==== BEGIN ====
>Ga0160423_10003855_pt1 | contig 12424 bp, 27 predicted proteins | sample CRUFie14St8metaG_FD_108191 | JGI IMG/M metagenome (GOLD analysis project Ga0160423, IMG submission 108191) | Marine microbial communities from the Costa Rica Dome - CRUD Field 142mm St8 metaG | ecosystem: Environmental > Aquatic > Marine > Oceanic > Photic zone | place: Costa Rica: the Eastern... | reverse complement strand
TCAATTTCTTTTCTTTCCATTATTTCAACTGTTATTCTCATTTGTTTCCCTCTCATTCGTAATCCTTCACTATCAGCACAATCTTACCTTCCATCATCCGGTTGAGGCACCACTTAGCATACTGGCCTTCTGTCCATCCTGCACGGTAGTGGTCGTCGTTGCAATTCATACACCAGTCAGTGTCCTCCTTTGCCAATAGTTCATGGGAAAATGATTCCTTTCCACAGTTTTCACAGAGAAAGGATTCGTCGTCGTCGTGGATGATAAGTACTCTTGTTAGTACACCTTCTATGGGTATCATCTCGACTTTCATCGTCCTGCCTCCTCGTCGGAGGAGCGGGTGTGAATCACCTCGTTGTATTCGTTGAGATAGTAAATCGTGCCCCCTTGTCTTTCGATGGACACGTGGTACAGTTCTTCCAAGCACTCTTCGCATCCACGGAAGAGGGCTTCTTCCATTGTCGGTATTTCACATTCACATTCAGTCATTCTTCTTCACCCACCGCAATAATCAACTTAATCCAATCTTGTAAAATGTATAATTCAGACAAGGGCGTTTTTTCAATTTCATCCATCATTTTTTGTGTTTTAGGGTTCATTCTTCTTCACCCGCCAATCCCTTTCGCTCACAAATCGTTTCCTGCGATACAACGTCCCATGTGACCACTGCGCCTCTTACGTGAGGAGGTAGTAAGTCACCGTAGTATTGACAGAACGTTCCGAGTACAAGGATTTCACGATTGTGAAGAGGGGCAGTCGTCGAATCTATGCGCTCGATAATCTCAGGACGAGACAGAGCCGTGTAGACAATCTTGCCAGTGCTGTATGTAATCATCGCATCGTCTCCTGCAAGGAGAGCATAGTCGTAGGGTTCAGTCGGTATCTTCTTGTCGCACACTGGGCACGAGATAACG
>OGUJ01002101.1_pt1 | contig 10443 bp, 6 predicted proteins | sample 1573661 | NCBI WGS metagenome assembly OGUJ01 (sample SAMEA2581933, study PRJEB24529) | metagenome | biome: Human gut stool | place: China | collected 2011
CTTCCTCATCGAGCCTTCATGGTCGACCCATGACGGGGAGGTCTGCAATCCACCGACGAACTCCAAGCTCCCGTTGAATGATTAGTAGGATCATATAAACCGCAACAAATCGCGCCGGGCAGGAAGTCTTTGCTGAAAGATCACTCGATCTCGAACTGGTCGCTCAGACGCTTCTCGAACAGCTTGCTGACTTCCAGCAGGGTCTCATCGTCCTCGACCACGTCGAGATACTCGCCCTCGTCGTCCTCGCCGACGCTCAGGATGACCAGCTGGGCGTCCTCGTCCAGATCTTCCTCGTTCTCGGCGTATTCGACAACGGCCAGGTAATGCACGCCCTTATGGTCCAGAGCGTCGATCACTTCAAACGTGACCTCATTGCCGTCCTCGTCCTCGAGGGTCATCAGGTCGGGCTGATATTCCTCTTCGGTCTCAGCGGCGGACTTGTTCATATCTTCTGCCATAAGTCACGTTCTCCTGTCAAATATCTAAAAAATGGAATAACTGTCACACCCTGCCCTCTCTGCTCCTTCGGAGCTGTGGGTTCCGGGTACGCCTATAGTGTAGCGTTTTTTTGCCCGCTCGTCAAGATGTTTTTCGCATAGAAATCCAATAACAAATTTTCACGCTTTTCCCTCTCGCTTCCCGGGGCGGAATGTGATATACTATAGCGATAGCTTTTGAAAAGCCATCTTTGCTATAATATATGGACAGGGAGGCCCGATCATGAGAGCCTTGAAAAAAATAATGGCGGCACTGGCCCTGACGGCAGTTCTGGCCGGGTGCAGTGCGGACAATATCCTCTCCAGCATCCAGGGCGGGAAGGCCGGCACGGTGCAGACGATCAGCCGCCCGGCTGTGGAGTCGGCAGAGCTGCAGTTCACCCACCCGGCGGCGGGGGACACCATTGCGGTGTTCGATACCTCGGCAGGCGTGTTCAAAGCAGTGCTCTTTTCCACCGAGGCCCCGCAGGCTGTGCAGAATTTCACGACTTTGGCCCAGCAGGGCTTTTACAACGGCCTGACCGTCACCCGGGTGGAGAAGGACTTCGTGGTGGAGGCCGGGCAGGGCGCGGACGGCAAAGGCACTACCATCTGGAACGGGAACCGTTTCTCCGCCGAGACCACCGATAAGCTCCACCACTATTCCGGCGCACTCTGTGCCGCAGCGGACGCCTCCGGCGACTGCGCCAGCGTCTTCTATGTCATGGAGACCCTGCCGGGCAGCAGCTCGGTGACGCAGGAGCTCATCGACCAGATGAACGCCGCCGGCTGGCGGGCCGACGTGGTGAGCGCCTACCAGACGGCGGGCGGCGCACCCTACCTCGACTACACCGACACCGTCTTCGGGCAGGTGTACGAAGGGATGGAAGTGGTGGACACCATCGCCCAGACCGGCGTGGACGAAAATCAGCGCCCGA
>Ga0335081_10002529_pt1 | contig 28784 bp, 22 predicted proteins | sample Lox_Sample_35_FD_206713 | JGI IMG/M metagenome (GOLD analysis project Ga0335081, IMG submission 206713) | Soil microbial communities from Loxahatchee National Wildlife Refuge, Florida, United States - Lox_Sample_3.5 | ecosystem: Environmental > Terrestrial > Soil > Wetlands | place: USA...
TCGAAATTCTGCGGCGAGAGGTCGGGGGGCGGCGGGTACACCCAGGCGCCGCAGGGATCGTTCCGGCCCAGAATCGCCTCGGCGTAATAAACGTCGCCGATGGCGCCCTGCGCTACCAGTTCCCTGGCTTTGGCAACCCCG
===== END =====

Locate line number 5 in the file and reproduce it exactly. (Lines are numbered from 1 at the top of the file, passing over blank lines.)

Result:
>Ga0335081_10002529_pt1 | contig 28784 bp, 22 predicted proteins | sample Lox_Sample_35_FD_206713 | JGI IMG/M metagenome (GOLD analysis project Ga0335081, IMG submission 206713) | Soil microbial communities from Loxahatchee National Wildlife Refuge, Florida, United States - Lox_Sample_3.5 | ecosystem: Environmental > Terrestrial > Soil > Wetlands | place: USA...